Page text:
In ICIS Magazine’s September 28, “Seeking Cheap, Green Surfactants” piece, author Doris De Guzman explores the growing interest in green materials in the surfactants industry, specifically for use in personal care products and detergents.
De Guzman explains the problem manufacturers and formulators have experienced since the “green” movement hit mainstream — keeping price low and performance high — all while keeping up with demands of being green.
One challenge has been combining high performance with cheaper, renewable-based surfactants and the ability to “increase the level of green ingredients in formulations without compromising performance.”
To overcome these challenges, manufacturers and formulators have increasingly switched from petroleum to oleochemical-based surfactants. “High petroleum prices and growing supply of Asian palm oil has driven the replacement of petrochemical-based alcohols with oleochemical-derived ones for several years. Alcohol is a major raw material for surfactant manufacture.”
“Oleo alcohols accounted for 60% of the global detergent alcohols market five years ago, says Neil Burns, managing partner for US-based consultancy Neil A. Burns. Today it is almost 70% and the trend continues with planned investments in oleo alcohol production capacity.” However as De Guzman points out, this trend is as much about supply availability and costs as it is about increasing sustainability.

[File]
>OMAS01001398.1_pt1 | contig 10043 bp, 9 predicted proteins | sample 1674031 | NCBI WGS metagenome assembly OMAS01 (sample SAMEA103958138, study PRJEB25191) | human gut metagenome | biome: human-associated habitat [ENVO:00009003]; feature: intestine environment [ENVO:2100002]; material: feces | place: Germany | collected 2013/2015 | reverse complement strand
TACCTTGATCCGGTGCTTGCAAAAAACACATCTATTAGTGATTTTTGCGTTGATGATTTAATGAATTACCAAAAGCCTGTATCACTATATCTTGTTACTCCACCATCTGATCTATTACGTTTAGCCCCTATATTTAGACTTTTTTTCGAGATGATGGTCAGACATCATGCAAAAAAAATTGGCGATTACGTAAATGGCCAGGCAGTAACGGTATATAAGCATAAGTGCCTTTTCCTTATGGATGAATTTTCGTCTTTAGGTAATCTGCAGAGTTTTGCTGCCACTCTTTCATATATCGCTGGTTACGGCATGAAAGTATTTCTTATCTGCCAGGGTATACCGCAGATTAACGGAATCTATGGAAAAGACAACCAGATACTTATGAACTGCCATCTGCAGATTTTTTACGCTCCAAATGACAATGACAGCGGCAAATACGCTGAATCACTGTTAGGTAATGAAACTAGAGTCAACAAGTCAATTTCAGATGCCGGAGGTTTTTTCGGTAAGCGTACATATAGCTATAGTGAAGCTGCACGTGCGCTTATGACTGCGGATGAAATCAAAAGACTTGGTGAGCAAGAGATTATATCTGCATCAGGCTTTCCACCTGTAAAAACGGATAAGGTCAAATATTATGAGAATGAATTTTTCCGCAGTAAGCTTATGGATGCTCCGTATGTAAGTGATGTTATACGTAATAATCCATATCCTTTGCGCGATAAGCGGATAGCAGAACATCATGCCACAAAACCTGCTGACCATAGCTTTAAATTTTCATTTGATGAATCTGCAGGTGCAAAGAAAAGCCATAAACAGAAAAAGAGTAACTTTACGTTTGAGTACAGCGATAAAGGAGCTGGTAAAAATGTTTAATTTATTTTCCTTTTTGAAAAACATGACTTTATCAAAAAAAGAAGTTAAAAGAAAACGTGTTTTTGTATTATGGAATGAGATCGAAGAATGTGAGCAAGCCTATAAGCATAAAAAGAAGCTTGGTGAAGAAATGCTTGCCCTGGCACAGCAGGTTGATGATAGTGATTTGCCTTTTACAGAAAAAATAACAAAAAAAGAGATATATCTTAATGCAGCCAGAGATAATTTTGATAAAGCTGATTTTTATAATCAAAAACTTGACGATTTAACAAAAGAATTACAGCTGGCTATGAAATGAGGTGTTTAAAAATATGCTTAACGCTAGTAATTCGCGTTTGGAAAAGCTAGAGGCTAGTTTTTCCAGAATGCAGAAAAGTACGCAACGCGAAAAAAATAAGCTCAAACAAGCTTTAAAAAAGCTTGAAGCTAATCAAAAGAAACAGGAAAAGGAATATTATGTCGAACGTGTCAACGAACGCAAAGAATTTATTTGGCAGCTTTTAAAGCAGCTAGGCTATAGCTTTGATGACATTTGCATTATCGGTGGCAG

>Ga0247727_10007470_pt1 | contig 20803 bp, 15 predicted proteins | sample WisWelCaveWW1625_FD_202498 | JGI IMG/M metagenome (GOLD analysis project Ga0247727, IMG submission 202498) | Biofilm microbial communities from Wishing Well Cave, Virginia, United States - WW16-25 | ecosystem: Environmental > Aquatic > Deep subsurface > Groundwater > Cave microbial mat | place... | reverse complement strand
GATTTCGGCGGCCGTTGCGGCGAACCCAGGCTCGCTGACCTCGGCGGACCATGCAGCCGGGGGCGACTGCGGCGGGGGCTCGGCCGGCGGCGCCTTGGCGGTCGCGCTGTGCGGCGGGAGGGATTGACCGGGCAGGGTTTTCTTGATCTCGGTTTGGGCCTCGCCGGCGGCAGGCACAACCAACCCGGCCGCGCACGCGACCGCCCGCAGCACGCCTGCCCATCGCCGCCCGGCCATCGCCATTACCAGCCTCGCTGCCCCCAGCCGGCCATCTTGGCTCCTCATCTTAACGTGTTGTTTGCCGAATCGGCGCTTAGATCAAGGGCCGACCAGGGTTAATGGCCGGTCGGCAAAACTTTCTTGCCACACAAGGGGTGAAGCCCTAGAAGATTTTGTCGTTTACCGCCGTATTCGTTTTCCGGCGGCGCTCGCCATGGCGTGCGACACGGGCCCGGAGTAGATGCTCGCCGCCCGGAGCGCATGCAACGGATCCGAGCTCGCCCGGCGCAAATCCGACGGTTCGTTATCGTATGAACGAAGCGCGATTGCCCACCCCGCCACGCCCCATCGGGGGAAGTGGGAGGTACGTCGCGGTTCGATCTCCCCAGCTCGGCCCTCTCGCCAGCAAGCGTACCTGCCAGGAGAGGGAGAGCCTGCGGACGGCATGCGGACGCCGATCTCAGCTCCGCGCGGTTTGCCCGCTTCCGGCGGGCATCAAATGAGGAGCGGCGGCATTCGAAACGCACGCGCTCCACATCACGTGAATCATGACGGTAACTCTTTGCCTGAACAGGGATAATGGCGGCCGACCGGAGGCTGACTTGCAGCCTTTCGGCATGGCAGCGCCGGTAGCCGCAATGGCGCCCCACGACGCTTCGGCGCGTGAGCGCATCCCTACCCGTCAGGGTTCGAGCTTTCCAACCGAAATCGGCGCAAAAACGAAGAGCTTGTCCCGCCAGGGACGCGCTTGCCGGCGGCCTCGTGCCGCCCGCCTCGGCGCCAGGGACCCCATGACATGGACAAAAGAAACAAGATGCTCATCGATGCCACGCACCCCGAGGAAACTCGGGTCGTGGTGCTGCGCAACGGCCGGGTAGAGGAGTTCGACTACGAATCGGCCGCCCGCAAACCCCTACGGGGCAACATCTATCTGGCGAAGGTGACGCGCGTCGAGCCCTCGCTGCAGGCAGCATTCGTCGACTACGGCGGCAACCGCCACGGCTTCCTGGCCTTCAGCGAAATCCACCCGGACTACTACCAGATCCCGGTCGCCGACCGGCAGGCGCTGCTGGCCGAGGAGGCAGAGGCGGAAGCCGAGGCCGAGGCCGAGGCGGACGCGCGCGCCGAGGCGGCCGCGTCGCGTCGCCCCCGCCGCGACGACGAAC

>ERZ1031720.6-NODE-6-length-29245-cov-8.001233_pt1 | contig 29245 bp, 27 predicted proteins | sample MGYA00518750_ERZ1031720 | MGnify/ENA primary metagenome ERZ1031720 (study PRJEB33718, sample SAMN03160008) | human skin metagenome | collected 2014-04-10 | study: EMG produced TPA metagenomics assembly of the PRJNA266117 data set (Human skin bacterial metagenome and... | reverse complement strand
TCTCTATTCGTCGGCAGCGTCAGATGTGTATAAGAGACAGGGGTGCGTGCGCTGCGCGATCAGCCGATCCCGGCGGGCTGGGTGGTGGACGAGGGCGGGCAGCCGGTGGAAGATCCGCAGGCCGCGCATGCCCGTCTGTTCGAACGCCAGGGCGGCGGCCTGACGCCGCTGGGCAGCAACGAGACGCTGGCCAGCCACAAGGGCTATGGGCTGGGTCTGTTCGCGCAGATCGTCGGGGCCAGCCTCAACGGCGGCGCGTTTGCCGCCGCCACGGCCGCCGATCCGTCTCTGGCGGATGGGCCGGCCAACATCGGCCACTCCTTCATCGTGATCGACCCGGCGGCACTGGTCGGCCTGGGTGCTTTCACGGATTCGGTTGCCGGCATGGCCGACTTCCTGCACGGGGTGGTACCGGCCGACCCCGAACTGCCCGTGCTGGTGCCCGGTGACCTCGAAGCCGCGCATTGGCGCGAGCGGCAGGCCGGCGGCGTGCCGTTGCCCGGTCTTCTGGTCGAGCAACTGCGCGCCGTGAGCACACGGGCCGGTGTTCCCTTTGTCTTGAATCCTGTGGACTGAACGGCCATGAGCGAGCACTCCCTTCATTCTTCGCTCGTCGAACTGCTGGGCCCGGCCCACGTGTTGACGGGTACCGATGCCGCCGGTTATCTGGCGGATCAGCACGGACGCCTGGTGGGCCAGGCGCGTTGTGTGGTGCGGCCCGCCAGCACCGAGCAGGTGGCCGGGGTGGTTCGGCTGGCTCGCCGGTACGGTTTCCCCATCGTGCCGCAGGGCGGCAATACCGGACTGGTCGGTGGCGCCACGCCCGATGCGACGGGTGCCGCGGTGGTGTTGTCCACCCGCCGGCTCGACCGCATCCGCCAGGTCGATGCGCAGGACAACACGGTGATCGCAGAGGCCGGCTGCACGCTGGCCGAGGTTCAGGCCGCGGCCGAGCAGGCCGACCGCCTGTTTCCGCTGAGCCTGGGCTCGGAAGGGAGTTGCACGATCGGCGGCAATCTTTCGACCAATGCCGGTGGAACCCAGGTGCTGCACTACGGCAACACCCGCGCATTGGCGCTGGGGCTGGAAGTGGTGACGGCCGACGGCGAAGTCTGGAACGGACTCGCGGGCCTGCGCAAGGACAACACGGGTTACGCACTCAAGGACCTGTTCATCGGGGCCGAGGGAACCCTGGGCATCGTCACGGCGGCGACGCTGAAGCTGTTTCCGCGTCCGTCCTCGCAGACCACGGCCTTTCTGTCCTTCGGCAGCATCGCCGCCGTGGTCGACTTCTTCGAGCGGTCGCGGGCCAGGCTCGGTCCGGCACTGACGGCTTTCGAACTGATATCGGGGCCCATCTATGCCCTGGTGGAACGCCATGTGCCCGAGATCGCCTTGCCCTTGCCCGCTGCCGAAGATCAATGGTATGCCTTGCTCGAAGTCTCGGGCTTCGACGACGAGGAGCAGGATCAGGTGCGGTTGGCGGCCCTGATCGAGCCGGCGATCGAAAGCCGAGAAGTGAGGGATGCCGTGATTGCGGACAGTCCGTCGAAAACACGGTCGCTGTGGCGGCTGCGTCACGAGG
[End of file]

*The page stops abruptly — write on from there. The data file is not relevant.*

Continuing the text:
At Elevance, our efforts in the area of surfactants, like in the other areas we are targeting for development, are focused on generating cost-effective performance improvements from renewable feedstocks.
Our biorefinery produces oleochemicals that will compete in today’s oleo alcohol markets as well as novel specialty chemicals that can be utilized as building blocks for the next generation of surfactants. Our collaboration with Wilmar will help us address the needs of the oleo alcohol markets and the recently announced collaboration with Stepan Company is targeting performance enhancements from our specialty chemicals to enable a new level of performance and economics. This combination of possibilities inspired Burns in a second article to deem Elevance’s joint venture with Wilmar “revolutionary.” We tend to agree.